they have attacked the supplement as unreasonable, arbitrary and discriminatory, and as an invalid exercise of the zoning power. The trial court found against them and we are asked to review that judgment.

Washington is a small residential community in Bergen County with a population of 3,569 persons. It is 3,200+- acres in area and, except for a small square of a few blocks in the heart of the township which is set apart for retail business, it is zoned entirely for residence; there is no industrial or commercial zone. There is no sewer system and no paid fire department.

The original zoning ordinance was adopted September 9, 1941. Two zones were established, both residential; A covered about two-thirds of the township, including plaintiffs' land, called for minimum frontage of 100 feet and a lot area of not less than 10,000 square feet; and B, the remainder, which required minimum frontage of 50 feet and an "area governed by depth of property shown on any map now on file at the County Seat." No provision was made for industrial, commercial or retail business use.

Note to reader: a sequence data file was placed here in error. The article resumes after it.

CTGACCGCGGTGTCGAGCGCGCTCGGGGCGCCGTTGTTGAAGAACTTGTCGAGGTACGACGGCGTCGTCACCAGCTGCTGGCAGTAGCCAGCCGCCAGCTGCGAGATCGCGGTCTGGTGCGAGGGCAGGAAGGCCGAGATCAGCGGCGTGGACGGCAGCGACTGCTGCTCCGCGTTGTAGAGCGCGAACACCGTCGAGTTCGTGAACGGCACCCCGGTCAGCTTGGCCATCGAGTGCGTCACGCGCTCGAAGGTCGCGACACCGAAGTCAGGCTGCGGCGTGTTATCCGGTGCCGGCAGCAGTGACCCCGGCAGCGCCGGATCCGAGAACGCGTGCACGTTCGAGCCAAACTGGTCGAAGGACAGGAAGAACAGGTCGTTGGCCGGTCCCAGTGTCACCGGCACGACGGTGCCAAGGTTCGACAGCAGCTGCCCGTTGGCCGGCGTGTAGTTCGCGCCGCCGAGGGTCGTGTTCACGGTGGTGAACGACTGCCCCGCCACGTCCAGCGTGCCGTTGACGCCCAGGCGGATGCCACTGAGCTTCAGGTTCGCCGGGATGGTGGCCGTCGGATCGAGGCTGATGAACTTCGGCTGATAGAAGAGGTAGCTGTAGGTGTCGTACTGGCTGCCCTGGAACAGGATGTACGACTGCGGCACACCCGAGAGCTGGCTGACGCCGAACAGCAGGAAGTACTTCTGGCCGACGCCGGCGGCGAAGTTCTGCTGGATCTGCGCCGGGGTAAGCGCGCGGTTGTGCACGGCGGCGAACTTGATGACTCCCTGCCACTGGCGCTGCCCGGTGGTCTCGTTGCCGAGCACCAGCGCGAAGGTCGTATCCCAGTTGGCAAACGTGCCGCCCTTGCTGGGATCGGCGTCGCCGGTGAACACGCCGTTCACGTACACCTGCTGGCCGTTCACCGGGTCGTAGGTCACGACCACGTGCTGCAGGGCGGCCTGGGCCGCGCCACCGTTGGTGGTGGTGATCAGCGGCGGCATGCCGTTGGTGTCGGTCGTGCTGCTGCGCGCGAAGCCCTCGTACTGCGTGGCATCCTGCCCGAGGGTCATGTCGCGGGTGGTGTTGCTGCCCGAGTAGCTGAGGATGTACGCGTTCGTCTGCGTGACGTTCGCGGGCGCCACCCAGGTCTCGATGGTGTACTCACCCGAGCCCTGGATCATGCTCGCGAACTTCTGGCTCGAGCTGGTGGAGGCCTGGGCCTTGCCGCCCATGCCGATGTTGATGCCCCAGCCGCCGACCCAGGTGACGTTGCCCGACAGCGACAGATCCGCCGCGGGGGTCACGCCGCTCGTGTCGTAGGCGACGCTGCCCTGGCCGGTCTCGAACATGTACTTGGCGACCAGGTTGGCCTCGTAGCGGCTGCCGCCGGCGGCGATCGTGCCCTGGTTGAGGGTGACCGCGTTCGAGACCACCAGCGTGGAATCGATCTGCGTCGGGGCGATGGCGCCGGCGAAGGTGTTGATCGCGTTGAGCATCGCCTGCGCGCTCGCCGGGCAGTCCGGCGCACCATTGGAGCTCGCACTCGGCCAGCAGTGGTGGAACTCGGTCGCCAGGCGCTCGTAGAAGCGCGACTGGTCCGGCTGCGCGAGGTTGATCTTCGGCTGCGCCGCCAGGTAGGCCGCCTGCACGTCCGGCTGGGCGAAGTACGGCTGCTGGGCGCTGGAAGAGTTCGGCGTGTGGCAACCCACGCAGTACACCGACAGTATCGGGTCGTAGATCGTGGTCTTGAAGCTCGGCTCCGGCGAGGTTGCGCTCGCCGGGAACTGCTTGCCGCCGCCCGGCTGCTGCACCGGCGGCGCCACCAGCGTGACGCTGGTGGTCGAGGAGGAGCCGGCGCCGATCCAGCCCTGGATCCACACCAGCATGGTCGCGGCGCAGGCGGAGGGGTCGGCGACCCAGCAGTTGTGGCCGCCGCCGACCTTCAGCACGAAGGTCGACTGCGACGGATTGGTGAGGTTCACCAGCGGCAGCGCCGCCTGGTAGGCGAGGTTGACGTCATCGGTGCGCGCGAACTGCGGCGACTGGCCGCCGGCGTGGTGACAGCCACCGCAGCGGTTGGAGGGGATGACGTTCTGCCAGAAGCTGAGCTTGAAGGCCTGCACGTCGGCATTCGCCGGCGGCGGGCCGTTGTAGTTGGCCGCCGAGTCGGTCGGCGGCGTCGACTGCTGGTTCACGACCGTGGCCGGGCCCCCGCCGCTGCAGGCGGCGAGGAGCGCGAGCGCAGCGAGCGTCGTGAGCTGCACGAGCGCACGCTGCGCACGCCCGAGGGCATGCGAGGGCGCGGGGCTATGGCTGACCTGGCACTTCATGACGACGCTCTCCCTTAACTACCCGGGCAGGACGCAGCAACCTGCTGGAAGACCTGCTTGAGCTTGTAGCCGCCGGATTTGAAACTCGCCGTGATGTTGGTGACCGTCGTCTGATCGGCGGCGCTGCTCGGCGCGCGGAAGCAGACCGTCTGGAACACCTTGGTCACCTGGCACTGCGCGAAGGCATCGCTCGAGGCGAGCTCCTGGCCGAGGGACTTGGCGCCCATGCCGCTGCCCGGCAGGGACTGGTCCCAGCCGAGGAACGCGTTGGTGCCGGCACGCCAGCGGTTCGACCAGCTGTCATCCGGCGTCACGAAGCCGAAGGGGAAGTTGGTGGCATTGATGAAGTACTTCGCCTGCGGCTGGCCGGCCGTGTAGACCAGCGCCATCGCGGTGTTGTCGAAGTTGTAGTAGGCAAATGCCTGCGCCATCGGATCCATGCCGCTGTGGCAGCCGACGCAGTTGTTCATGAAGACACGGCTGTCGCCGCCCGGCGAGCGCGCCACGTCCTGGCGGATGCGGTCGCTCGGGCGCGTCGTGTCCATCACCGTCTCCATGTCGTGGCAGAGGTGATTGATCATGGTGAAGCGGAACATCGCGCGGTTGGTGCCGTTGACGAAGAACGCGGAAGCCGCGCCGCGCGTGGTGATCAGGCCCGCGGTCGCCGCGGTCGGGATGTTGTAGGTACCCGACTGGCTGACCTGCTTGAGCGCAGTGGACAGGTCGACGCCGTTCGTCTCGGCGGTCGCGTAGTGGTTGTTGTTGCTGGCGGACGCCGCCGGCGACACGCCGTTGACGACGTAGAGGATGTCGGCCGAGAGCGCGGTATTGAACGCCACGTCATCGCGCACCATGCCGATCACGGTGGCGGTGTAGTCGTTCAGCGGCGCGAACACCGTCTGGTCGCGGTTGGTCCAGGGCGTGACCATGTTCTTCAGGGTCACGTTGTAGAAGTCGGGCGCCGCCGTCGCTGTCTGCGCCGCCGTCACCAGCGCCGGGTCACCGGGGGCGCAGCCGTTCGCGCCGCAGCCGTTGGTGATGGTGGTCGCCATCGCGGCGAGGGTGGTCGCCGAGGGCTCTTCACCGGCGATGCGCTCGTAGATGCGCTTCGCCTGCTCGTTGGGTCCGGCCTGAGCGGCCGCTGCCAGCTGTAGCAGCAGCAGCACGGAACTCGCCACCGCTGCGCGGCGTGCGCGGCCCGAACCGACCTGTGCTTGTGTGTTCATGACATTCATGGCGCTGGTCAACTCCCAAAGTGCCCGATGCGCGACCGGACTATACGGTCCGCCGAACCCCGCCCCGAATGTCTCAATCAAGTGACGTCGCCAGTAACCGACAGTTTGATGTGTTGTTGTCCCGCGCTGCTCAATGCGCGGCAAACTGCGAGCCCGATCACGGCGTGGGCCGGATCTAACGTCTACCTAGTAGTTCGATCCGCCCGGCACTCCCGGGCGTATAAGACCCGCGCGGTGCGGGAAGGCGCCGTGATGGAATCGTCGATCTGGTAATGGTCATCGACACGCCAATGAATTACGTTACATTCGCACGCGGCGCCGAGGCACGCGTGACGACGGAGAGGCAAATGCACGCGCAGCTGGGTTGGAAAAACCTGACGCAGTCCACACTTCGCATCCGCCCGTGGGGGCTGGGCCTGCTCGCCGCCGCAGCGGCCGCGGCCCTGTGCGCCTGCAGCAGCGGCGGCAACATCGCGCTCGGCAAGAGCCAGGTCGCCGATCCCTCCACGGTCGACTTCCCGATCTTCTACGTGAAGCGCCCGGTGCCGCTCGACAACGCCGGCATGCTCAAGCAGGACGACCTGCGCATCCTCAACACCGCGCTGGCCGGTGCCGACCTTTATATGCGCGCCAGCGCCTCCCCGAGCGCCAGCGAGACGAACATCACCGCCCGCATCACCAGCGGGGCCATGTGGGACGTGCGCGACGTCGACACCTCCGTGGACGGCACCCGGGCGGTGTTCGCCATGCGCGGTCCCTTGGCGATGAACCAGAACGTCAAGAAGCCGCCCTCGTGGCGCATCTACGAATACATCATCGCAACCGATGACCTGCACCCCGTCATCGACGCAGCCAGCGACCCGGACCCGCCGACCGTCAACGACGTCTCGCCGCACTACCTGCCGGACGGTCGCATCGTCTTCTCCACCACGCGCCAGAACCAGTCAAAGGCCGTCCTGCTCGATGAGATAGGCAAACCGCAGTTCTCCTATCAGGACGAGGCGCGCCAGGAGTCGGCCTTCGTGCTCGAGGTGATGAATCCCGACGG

On November 9, 1949 (after some earlier changes which need not be discussed), an amendment was approved which placed all but a small portion of the western half of the community in an AA zone. This alteration, which affected plaintiff's tract, fixed ...